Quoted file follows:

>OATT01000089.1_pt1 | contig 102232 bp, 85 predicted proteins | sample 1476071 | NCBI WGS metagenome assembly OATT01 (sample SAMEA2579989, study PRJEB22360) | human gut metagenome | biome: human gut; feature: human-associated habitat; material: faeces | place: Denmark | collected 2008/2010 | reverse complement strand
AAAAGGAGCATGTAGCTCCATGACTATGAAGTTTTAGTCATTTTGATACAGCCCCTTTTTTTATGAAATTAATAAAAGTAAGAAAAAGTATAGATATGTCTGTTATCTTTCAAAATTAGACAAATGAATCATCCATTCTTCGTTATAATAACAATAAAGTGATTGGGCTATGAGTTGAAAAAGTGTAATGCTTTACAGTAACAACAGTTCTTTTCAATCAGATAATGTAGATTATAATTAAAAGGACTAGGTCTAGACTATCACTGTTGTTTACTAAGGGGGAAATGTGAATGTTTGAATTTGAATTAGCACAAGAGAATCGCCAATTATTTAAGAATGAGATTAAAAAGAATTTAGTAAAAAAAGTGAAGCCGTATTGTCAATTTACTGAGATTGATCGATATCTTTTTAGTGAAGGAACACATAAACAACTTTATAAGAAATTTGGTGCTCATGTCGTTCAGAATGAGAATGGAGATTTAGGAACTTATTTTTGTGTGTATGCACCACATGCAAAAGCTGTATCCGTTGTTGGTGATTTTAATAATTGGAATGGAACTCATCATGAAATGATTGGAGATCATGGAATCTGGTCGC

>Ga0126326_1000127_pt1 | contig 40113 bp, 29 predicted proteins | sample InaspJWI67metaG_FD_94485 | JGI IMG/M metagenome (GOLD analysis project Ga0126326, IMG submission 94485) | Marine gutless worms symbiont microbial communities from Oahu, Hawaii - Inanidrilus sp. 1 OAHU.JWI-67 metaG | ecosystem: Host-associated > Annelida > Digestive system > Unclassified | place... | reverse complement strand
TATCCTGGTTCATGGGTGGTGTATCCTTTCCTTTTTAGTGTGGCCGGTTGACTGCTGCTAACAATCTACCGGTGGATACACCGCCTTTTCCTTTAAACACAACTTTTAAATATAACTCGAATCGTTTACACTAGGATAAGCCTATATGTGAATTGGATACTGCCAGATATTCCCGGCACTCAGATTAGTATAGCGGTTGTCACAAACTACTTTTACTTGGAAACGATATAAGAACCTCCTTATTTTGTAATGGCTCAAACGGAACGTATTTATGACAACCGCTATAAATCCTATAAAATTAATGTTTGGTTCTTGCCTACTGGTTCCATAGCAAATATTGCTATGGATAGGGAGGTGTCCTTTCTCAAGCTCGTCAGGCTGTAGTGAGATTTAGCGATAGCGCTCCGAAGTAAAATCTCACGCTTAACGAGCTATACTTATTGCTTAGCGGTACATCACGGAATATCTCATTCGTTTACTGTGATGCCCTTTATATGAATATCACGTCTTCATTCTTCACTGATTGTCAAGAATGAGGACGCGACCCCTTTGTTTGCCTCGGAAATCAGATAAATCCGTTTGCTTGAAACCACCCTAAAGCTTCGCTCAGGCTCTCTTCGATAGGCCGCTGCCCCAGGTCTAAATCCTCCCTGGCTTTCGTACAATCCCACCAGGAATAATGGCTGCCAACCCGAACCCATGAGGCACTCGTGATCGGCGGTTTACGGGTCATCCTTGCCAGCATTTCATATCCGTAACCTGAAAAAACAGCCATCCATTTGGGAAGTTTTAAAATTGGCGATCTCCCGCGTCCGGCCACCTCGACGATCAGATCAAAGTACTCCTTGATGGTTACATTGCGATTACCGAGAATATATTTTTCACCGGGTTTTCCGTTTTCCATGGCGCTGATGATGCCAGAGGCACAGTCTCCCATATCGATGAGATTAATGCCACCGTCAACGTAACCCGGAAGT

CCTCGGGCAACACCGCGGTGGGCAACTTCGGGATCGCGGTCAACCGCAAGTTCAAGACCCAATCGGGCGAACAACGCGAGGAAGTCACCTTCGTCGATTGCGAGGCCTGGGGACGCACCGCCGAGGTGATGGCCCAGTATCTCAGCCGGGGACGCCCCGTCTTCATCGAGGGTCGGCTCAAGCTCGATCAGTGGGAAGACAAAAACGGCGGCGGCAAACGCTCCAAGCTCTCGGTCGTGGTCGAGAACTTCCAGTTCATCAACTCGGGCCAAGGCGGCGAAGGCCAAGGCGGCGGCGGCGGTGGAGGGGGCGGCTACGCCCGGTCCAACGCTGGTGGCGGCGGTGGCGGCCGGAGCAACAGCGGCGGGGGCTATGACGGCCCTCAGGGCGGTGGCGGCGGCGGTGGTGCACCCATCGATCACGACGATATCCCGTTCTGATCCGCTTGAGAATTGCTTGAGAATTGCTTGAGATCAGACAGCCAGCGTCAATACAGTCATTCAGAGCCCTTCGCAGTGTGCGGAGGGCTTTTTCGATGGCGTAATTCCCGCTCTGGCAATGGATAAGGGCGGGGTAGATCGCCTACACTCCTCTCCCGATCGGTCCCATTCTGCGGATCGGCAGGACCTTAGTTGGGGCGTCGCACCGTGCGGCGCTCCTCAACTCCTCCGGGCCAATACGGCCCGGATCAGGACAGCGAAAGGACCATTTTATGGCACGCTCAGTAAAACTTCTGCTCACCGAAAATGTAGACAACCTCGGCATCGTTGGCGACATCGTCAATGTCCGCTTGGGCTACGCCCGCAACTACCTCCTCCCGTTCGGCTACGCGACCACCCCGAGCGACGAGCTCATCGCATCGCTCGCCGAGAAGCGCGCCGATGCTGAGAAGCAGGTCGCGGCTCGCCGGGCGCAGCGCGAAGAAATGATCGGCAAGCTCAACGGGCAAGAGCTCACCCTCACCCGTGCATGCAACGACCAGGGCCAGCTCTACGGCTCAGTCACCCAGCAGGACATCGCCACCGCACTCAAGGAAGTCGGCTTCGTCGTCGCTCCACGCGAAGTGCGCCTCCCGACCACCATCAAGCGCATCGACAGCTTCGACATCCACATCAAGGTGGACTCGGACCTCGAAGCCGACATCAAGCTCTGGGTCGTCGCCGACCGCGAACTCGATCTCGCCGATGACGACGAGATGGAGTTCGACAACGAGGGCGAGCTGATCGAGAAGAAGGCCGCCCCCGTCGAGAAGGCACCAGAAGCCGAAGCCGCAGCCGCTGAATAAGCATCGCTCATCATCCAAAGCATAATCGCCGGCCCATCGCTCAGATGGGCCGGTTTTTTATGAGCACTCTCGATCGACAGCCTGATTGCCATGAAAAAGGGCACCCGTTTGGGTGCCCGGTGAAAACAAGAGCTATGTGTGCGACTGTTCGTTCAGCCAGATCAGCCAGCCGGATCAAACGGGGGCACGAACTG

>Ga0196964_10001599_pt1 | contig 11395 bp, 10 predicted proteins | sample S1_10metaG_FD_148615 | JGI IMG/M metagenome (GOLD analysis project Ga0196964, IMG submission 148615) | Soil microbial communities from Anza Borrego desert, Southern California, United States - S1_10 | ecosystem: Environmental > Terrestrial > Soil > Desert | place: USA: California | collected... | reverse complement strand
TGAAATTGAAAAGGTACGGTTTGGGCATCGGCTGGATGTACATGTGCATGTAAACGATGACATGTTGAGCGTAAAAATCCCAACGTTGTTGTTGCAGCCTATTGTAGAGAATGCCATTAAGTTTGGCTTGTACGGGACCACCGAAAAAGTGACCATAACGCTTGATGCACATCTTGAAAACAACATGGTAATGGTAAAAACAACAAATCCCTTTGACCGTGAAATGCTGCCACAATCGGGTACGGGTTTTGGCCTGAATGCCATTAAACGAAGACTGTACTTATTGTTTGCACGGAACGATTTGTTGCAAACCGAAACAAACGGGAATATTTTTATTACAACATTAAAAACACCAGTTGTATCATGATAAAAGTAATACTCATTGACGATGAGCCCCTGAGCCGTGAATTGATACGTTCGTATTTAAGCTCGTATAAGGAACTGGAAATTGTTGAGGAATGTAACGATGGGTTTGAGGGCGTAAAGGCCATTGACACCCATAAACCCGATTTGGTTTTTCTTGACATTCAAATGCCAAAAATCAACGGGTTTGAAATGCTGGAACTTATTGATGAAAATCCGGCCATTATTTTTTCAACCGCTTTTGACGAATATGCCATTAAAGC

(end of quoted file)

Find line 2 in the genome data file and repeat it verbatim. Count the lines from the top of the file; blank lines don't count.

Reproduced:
AAAAGGAGCATGTAGCTCCATGACTATGAAGTTTTAGTCATTTTGATACAGCCCCTTTTTTTATGAAATTAATAAAAGTAAGAAAAAGTATAGATATGTCTGTTATCTTTCAAAATTAGACAAATGAATCATCCATTCTTCGTTATAATAACAATAAAGTGATTGGGCTATGAGTTGAAAAAGTGTAATGCTTTACAGTAACAACAGTTCTTTTCAATCAGATAATGTAGATTATAATTAAAAGGACTAGGTCTAGACTATCACTGTTGTTTACTAAGGGGGAAATGTGAATGTTTGAATTTGAATTAGCACAAGAGAATCGCCAATTATTTAAGAATGAGATTAAAAAGAATTTAGTAAAAAAAGTGAAGCCGTATTGTCAATTTACTGAGATTGATCGATATCTTTTTAGTGAAGGAACACATAAACAACTTTATAAGAAATTTGGTGCTCATGTCGTTCAGAATGAGAATGGAGATTTAGGAACTTATTTTTGTGTGTATGCACCACATGCAAAAGCTGTATCCGTTGTTGGTGATTTTAATAATTGGAATGGAACTCATCATGAAATGATTGGAGATCATGGAATCTGGTCGC